Document Type


Degree Name

Doctor of Philosophy (PhD)



Program Name/Specialization

Developmental Psychology


Faculty of Science

First Advisor

Dr. Tobias Krettenauer

Advisor Role

PhD Advisor


In moral psychology, moral identity has been viewed as a central explanatory construct in moral development linking morality and action. However, less is known about its development across the lifespan. The present dissertation aimed to address the limitations of previous research by using the personological approach to better understand how the multifaceted construct of moral identity develops from the understudied period of middle childhood to adolescence. The dissertation is separated into three chapters that can be considered as three research topics framed within one study tapping into the different layers of moral identity (see Krettenauer & Hertz, 2015). All chapters were derived from the same sample of 190 participants (101 females, M=13.00 years, SD=2.58) from three age groups of approximately equal size: middle childhood (Grades 4-5; n=65), early adolescence (Grades 7-8; n=68), and mid-adolescence (Grades 10-11; n=57).

The first chapter examined the self-importance and context-specificity of moral values (trait layer of moral identity). Age-related patterns were found on this layer of moral identity and parental support was a positive predictor of moral identity. The second chapter focused on moral identity motivation (characteristic adaptations layer of moral identity) and as expected, moral identity motivation varied by both age and social context, and was also predictive of moral behaviour. The third chapter focused on narrative accounts of past morally relevant behaviour (narrative layer of moral identity). Results revealed meaningful asymmetries in participants’ experiences and interpretations of past (im)moral action that varied by age and context.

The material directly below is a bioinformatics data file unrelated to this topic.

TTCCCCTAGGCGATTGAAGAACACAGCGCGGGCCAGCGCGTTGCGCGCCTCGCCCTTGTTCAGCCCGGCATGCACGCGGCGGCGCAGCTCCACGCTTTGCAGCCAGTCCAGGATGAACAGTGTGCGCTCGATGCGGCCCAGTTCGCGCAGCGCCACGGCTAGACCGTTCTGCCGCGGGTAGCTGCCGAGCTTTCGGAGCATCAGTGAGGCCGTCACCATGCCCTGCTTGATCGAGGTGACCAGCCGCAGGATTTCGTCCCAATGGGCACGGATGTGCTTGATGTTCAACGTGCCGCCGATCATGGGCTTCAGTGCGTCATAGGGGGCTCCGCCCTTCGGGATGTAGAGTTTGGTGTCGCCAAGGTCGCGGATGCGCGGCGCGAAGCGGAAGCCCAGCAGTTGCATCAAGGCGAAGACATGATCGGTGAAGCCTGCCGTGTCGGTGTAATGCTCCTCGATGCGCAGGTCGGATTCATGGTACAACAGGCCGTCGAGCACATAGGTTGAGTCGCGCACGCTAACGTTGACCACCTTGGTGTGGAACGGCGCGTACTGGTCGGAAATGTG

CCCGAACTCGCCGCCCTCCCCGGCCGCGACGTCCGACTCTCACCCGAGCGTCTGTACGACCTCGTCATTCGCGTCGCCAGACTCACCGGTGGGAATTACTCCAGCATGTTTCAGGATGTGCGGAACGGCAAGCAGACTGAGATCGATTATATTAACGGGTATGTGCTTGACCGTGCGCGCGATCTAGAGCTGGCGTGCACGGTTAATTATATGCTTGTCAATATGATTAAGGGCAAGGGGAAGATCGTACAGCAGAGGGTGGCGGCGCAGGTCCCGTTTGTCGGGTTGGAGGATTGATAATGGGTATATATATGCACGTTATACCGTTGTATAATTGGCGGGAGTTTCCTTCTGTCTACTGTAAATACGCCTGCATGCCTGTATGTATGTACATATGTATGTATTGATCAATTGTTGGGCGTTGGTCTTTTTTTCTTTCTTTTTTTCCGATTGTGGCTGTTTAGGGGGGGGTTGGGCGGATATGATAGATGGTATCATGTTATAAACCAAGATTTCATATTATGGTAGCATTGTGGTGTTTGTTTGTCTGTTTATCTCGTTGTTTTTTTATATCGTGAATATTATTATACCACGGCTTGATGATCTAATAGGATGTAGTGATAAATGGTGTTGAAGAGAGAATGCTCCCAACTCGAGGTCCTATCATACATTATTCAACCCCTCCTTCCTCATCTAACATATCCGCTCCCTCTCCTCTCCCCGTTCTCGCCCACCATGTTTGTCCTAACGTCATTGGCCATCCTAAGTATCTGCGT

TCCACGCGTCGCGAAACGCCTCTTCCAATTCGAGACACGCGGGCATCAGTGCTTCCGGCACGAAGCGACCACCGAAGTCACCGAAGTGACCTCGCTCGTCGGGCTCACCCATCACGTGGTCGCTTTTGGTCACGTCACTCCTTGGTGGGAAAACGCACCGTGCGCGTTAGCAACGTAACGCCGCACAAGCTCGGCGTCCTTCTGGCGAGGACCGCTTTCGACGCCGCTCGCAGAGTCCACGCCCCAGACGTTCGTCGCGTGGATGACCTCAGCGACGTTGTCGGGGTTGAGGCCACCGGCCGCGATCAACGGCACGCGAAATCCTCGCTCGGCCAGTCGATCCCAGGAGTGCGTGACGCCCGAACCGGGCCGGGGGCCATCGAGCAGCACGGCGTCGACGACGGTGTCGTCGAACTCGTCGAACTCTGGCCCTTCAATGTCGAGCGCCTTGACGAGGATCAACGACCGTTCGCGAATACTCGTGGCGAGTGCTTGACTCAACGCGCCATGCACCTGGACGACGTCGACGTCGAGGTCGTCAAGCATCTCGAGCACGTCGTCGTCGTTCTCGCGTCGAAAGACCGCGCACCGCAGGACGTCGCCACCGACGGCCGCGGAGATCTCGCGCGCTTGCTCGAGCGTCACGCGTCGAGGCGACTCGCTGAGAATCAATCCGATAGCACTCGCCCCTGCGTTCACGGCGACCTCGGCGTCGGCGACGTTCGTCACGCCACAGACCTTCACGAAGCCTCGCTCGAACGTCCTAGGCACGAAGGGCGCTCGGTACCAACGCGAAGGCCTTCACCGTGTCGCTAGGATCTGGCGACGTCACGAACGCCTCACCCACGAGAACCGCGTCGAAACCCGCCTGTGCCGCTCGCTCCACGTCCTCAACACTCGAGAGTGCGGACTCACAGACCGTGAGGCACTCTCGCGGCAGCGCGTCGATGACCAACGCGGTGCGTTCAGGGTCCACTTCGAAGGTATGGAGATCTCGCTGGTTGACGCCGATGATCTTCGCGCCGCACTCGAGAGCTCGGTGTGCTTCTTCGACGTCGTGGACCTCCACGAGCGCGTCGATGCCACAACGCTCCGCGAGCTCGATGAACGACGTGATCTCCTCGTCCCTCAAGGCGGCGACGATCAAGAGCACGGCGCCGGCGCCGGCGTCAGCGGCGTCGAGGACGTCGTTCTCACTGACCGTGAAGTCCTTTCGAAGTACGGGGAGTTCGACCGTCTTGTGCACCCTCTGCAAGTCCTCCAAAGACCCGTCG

Overall, the present dissertation demonstrated the utility of the personological approach to moral identity development with each layer of moral identity manifesting differentially throughout the lifespan. Importantly, the dissertation provided evidence that moral identity development is context-dependent, begins to emerge in middle childhood perhaps as a social moral identity, and progresses to be more autonomous with age.

Convocation Year


Convocation Season